Back to the pass rush, Greg Mattison’s unit hasn’t been able to strike fear in the hearts of opposing signal callers. But despite the absence of an upfront push the team’s pass defense is ranked No. 1 in the league after four games by a comfortable 20+ yard average. So much for the secondary being the team’s Achilles’ heel.

One area that the Ravens need to clean up is their short yardage offense. Emptying the backfield on third and short is flat out ridiculous. Spreading teams out is one thing. Tipping your hand exposes your quarterback particularly against a dangerous pass rush like that of the Steelers.

And finally, no one mentioned it on CBS’ broadcast of the game this past Sunday but the holding call on the game’s final punt by Pittsburgh should have resulted in a safety. The initial contact by Keyaron Fox was made at the goal line but the actual foul against Ken Hamlin was committed in the Steelers’ end zone. Of course we’ll never know how that scenario would have played out had the correct call been made but if the Ravens’ final drive had stalled within field goal range down by four, this play would have been given much more attention.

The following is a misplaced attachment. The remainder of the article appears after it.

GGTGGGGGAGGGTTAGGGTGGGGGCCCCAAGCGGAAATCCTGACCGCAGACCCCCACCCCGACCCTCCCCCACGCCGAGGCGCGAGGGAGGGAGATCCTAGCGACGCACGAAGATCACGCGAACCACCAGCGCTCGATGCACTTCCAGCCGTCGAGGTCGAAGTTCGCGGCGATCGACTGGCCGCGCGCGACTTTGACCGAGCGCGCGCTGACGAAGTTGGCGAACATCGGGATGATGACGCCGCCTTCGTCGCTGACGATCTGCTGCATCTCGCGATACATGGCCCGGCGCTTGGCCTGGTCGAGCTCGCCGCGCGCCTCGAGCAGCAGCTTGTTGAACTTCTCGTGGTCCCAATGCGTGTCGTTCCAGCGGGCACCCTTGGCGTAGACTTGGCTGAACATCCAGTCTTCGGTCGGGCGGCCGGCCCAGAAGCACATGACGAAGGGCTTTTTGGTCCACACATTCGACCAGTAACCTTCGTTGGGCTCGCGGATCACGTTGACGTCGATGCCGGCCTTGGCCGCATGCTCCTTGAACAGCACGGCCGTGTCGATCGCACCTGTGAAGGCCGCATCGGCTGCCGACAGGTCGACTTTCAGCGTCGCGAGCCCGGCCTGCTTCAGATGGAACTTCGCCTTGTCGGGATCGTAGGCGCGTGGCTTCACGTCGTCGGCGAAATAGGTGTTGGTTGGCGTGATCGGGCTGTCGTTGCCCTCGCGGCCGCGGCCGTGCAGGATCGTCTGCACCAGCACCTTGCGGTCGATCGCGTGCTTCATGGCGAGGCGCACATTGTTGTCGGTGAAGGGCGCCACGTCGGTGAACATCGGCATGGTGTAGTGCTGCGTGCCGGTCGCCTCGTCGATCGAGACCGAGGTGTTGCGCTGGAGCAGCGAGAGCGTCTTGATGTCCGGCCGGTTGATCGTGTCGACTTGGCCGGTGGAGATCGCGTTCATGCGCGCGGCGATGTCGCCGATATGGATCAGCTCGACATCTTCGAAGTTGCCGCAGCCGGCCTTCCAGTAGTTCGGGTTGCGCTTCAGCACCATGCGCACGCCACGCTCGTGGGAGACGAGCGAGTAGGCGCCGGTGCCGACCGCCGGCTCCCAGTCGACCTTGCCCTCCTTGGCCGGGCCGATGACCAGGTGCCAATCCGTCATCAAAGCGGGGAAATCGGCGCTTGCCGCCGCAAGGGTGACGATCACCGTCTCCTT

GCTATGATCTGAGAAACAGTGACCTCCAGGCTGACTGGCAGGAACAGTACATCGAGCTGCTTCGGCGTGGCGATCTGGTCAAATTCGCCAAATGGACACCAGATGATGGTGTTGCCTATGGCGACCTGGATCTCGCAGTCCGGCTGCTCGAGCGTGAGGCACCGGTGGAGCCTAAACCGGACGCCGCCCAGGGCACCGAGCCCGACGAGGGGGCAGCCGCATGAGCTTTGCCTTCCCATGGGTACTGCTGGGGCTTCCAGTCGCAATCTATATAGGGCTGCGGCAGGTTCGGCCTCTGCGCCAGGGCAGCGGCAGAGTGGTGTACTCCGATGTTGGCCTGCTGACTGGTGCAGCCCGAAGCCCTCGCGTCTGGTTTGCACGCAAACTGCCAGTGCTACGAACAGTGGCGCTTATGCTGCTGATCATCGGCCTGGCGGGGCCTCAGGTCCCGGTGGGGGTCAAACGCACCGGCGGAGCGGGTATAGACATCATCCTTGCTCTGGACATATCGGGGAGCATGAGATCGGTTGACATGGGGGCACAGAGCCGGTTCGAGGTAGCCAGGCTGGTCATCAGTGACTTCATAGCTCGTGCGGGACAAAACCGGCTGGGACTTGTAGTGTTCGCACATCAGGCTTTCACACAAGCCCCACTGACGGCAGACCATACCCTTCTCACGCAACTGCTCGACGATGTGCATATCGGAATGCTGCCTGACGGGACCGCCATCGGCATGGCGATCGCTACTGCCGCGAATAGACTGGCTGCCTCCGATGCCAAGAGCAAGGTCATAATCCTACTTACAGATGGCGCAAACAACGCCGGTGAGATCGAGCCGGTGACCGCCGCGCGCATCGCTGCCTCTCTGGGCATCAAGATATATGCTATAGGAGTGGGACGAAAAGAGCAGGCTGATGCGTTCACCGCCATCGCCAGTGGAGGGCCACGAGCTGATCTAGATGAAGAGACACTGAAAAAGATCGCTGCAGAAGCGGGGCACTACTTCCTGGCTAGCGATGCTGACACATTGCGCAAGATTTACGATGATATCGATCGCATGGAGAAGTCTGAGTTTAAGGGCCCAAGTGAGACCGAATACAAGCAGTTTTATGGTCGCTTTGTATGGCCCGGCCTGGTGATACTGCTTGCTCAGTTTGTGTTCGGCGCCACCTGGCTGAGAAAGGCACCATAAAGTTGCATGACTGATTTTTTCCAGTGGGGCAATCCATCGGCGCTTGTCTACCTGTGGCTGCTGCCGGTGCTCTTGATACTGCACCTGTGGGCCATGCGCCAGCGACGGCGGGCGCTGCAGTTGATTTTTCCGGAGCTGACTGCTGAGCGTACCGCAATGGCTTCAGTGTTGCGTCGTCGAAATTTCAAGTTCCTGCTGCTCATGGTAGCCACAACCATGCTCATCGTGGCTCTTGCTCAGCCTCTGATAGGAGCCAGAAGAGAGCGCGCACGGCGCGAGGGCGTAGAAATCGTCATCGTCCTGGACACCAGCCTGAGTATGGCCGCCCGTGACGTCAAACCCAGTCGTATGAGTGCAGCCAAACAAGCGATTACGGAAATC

NOTE: Brian McFarland contributed to this article.


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Tony Lombardi

About Tony Lombardi

Tony is 24×7 Networks, LLC’s founder (the parent of and His work has been featured on various sports websites and he is a regular guest on 105.7 The Fan and he hosts “The Fanimal” also heard on 105.7 The Fan, Saturdays from 8-9AM. Among his favorite things in life are his wife, kids, family, friends, The Beatles, Breaking Bad, Gladiator, The Godfather, Guinness, orange crushes, meatballs and Key West, not necessarily in that order. Follow Tony on Twitter @RSRLombardi.